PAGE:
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Kris McBrian, Mandy Bowman, Antonio Cobarrubia, and Sasha Curcic ouside under a tree.

SDSU quantum physics students (from left to right): Kris McBrian, Mandy Bowman, Antonio Cobarrubia, Sasha Curcic. (Courtesy of Calvin Johnson)

Behind the film “Oppenheimer” and its star-studded cast is a science that fuels the stars.

By Bryana Quintana


One of this summer’s biggest releases, “Oppenheimer,” centers around J. Robert Oppenheimer and his team’s work on the Manhattan Project, the effort to develop the atomic bomb and help end World War II.

But nuclear physics, the scientific core of the film, is much more than what viewers will see on the screen. The science is the driving force behind an array of phenomena on Earth and in space, from making stars shine to improving medical diagnoses and treatment. Inquisitive researchers at San Diego State University study the inner workings of nuclear physics, gaining insight that contributes to the wide-ranging applications this field has to offer.

Nuclear physics is linked to quantum information science (QIS), a discipline that has grown in recent years. Just as the internet and social media have had a vast impact on modern society, quantum science offers paths to improve our understanding of the universe and completely transform the way we do things.

And, it’s already at work. Quantum cryptography enables more secure communications to help safeguard sensitive data. Quantum computers are considerably faster and more powerful than the ones used today. Scientists are even applying QIS to explore obscure facets of the cosmos.

SDSU physics professor Calvin Johnson and his students use quantum computers at national labs and supercomputing facilities to build models of atomic nuclei to better understand nuclear processes.

“Hydrogen and helium were made in the Big Bang, but everything else — the carbon in all living things, the oxygen in the air we breathe, the iron that goes into steel, the gold in our rings, the lithium in our batteries — all those elements were made from nuclear reactions in stars,” said Johnson. “So if we want to know where stuff comes from, we have to understand how those reactions occur.”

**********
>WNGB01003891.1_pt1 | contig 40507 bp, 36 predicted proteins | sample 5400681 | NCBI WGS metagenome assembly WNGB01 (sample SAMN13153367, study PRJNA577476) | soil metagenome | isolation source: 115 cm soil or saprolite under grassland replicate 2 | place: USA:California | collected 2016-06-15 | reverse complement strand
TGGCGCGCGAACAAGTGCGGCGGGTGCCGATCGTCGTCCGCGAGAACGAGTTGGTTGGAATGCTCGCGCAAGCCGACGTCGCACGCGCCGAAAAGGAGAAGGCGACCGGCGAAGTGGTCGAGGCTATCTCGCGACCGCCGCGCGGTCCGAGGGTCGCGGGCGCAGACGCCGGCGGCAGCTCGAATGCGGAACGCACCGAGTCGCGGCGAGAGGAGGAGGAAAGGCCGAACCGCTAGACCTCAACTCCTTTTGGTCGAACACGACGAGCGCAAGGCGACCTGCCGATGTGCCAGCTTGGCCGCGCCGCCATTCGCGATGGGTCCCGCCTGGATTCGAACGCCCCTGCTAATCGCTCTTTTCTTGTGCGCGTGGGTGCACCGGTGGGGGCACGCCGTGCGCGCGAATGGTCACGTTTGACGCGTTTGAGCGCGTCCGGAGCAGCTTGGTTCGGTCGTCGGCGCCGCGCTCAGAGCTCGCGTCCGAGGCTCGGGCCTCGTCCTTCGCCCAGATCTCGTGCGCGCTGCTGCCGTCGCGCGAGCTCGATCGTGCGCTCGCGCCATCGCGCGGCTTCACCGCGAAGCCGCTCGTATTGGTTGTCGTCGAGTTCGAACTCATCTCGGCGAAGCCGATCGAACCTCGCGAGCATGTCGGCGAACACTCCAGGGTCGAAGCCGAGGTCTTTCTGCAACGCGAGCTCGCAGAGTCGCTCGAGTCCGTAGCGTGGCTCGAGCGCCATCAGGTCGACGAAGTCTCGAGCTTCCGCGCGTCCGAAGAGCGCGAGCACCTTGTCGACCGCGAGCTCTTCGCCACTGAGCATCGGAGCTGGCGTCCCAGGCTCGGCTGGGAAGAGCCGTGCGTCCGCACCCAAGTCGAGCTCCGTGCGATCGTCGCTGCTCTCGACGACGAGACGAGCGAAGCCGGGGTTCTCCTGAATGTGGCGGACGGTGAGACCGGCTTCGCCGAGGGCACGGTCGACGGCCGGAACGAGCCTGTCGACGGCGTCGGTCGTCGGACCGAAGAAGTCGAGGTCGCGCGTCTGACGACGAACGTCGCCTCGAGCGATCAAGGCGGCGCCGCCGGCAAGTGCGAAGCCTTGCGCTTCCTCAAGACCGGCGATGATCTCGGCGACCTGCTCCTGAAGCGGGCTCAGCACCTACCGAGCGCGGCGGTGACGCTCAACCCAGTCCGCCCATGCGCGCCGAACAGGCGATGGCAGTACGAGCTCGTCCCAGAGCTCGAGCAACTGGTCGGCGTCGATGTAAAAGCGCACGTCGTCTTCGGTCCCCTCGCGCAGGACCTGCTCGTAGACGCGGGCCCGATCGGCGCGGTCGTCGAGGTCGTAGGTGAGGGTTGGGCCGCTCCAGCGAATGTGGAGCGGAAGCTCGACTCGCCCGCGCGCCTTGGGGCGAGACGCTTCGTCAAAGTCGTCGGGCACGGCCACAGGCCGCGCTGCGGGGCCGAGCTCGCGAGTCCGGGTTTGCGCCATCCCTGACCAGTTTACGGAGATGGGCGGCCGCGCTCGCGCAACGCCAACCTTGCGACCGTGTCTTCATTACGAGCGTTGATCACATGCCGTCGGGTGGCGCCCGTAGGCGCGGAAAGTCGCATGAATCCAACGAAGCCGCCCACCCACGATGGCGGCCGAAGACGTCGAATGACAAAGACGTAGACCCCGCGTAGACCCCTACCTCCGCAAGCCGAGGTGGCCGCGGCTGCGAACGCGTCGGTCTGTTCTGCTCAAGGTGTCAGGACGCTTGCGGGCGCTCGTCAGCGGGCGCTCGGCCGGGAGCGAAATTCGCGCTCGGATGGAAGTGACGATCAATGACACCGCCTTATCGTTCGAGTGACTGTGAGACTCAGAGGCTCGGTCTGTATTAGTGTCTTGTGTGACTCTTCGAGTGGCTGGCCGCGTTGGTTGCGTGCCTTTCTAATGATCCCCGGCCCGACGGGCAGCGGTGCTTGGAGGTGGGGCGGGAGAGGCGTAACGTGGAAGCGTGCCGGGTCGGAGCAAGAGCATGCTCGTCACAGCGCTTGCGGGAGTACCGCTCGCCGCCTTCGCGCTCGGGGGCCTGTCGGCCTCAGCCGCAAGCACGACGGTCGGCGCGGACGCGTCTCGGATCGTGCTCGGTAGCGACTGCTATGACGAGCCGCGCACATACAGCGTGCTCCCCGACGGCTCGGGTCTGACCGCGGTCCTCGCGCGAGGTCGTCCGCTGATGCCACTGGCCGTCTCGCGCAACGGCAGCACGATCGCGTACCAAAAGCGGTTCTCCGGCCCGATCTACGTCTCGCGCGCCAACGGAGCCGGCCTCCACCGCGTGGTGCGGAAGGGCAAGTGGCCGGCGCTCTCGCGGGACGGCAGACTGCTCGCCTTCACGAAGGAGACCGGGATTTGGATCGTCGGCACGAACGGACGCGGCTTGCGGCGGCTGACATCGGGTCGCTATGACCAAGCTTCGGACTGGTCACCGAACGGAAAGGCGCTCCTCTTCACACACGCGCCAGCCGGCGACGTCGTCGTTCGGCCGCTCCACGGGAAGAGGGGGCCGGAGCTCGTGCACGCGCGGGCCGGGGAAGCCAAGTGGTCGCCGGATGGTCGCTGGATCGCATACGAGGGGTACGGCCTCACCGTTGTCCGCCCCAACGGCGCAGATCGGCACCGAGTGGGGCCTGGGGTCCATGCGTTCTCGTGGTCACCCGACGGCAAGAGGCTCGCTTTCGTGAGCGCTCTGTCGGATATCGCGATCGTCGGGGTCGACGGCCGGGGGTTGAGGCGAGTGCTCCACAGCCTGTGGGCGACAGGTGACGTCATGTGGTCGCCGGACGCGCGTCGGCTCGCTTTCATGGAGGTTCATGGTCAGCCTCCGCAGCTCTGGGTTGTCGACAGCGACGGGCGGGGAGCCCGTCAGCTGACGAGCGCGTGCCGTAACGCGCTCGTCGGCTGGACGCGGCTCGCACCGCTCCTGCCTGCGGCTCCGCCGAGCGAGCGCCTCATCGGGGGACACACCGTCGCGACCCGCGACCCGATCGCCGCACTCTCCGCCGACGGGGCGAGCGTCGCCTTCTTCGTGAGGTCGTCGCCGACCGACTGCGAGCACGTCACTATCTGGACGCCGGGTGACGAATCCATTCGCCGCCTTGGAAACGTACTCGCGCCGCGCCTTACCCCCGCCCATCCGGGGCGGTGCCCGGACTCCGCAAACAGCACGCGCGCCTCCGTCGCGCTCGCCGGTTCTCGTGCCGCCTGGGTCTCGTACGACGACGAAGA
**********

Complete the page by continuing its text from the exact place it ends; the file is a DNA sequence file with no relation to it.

Applying the powers of quantum science to nuclear physics, Johnson and his students conduct research that can help make strides in many different fields.


Power of Stars

In addition to making stars shine, nuclear physics has a wide range of earthly applications.

Quantum computing can help scientists harness nuclear reactions to improve medicine and make nuclear reactors safer and more efficient. Nuclear medicine involves techniques like using radioactive tracers to help provide more precise diagnoses and employing a radioactive form of iodine to help target and kill tumors.

“If we want to design nuclear medicine better, if we want to be able to design our nuclear reactors better, even our most powerful computers today might not be up to the task,” Johnson said. “So part of my research is trying to see if we can use quantum computers to do better calculations of the nuclear physics that go into all these applications.”

Mandy Bowman, a computational science master’s student at SDSU with a background in mechanical engineering, works with Johnson to do just that.

“I ended up at SDSU because I was really interested in doing computational science,” Bowman said. “I really enjoyed my program and the opportunity to work with Dr. Johnson. I’m really excited to continue that journey especially within quantum computing, which is a vastly growing field right now.”

Bowman, who spent time at NASA doing computational science and has always been interested in physics, now works on developing an algorithm for quantum computers that can map the structure of an atom’s nucleus, something that cannot be done on classical computers.

Her advice to students interested in this field: “There’s tons and tons of resources online and a lot of companies are making their quantum computers available to the public. So if you’re interested, just dive into it.”


Science, Meet Cinema

As for “Oppenheimer,” Johnson said he’s looking forward to seeing it. He once conducted research at the Los Alamos National Laboratory, home of the Manhattan Project and one of the locations where the movie was filmed. Some of his students have gone on to have internships and permanent positions there, as well as at other national labs. He plans to keep a special eye out for some of his former colleagues at Los Alamos who posed as extras in the film.

Bowman is also excited about the feature.

“I was actually able to visit Los Alamos with Dr. Johnson to meet with one of our collaborators and it was really cool to experience,” she said. “It’s kind of far away from civilization, tucked up in the secret mountain. So I’m interested to see how they portray that in the movie, having been there.”


Learn more about SDSU’s Physics Department.

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